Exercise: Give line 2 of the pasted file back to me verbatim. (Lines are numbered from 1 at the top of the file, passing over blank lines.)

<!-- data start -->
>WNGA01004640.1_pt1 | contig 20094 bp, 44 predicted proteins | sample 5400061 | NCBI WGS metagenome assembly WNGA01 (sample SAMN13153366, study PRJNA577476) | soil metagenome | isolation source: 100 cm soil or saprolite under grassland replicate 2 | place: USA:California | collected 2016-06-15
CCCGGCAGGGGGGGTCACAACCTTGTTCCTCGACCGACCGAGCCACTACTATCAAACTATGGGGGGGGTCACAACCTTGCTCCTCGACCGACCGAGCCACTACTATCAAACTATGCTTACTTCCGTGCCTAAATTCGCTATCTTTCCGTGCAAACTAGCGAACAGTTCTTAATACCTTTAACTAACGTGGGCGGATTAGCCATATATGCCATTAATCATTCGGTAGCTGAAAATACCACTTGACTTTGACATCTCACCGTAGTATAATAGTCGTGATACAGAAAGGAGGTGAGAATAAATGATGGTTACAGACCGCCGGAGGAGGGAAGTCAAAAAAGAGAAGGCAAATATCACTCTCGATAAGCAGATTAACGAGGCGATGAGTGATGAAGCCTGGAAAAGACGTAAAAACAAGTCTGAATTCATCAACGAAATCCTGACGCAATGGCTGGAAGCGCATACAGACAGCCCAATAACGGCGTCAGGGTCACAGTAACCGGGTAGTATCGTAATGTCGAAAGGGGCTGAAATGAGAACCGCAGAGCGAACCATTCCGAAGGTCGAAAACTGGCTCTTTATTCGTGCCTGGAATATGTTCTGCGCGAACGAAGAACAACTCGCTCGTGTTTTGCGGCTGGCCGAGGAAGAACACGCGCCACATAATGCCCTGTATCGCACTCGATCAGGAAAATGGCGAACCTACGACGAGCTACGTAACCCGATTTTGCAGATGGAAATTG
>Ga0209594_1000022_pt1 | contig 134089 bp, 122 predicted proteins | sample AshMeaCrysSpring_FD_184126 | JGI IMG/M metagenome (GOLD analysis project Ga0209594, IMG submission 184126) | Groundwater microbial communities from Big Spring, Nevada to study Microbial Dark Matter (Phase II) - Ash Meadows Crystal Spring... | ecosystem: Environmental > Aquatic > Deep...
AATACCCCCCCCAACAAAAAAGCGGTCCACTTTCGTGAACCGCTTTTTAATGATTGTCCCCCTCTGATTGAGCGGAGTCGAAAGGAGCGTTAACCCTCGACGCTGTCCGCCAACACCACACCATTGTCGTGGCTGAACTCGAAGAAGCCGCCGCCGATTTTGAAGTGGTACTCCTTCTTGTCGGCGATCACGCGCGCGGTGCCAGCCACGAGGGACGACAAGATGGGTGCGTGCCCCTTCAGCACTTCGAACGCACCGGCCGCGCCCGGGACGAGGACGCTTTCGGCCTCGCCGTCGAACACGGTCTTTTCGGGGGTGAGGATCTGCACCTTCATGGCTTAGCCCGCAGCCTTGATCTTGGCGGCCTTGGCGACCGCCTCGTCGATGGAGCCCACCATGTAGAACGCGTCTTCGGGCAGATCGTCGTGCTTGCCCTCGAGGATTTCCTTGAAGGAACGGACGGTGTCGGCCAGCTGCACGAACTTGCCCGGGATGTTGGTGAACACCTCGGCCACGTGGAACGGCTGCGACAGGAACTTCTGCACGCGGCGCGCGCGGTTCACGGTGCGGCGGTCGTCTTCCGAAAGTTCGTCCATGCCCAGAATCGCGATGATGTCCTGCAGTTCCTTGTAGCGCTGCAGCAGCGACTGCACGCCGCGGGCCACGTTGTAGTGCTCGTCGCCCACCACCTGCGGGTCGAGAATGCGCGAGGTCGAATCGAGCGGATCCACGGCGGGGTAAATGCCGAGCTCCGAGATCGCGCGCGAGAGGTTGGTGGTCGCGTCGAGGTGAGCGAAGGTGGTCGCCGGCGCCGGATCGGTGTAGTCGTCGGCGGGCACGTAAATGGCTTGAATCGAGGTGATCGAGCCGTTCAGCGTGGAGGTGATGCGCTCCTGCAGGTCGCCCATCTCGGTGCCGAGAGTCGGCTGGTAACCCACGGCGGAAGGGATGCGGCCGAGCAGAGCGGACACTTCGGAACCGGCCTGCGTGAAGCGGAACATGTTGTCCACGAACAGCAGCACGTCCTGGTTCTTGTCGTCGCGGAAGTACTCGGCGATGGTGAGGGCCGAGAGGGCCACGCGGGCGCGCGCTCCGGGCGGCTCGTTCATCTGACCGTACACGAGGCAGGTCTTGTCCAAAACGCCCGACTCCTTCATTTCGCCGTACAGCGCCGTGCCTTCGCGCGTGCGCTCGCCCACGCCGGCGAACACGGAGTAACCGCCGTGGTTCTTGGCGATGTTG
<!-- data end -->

CCCGGCAGGGGGGGTCACAACCTTGTTCCTCGACCGACCGAGCCACTACTATCAAACTATGGGGGGGGTCACAACCTTGCTCCTCGACCGACCGAGCCACTACTATCAAACTATGCTTACTTCCGTGCCTAAATTCGCTATCTTTCCGTGCAAACTAGCGAACAGTTCTTAATACCTTTAACTAACGTGGGCGGATTAGCCATATATGCCATTAATCATTCGGTAGCTGAAAATACCACTTGACTTTGACATCTCACCGTAGTATAATAGTCGTGATACAGAAAGGAGGTGAGAATAAATGATGGTTACAGACCGCCGGAGGAGGGAAGTCAAAAAAGAGAAGGCAAATATCACTCTCGATAAGCAGATTAACGAGGCGATGAGTGATGAAGCCTGGAAAAGACGTAAAAACAAGTCTGAATTCATCAACGAAATCCTGACGCAATGGCTGGAAGCGCATACAGACAGCCCAATAACGGCGTCAGGGTCACAGTAACCGGGTAGTATCGTAATGTCGAAAGGGGCTGAAATGAGAACCGCAGAGCGAACCATTCCGAAGGTCGAAAACTGGCTCTTTATTCGTGCCTGGAATATGTTCTGCGCGAACGAAGAACAACTCGCTCGTGTTTTGCGGCTGGCCGAGGAAGAACACGCGCCACATAATGCCCTGTATCGCACTCGATCAGGAAAATGGCGAACCTACGACGAGCTACGTAACCCGATTTTGCAGATGGAAATTG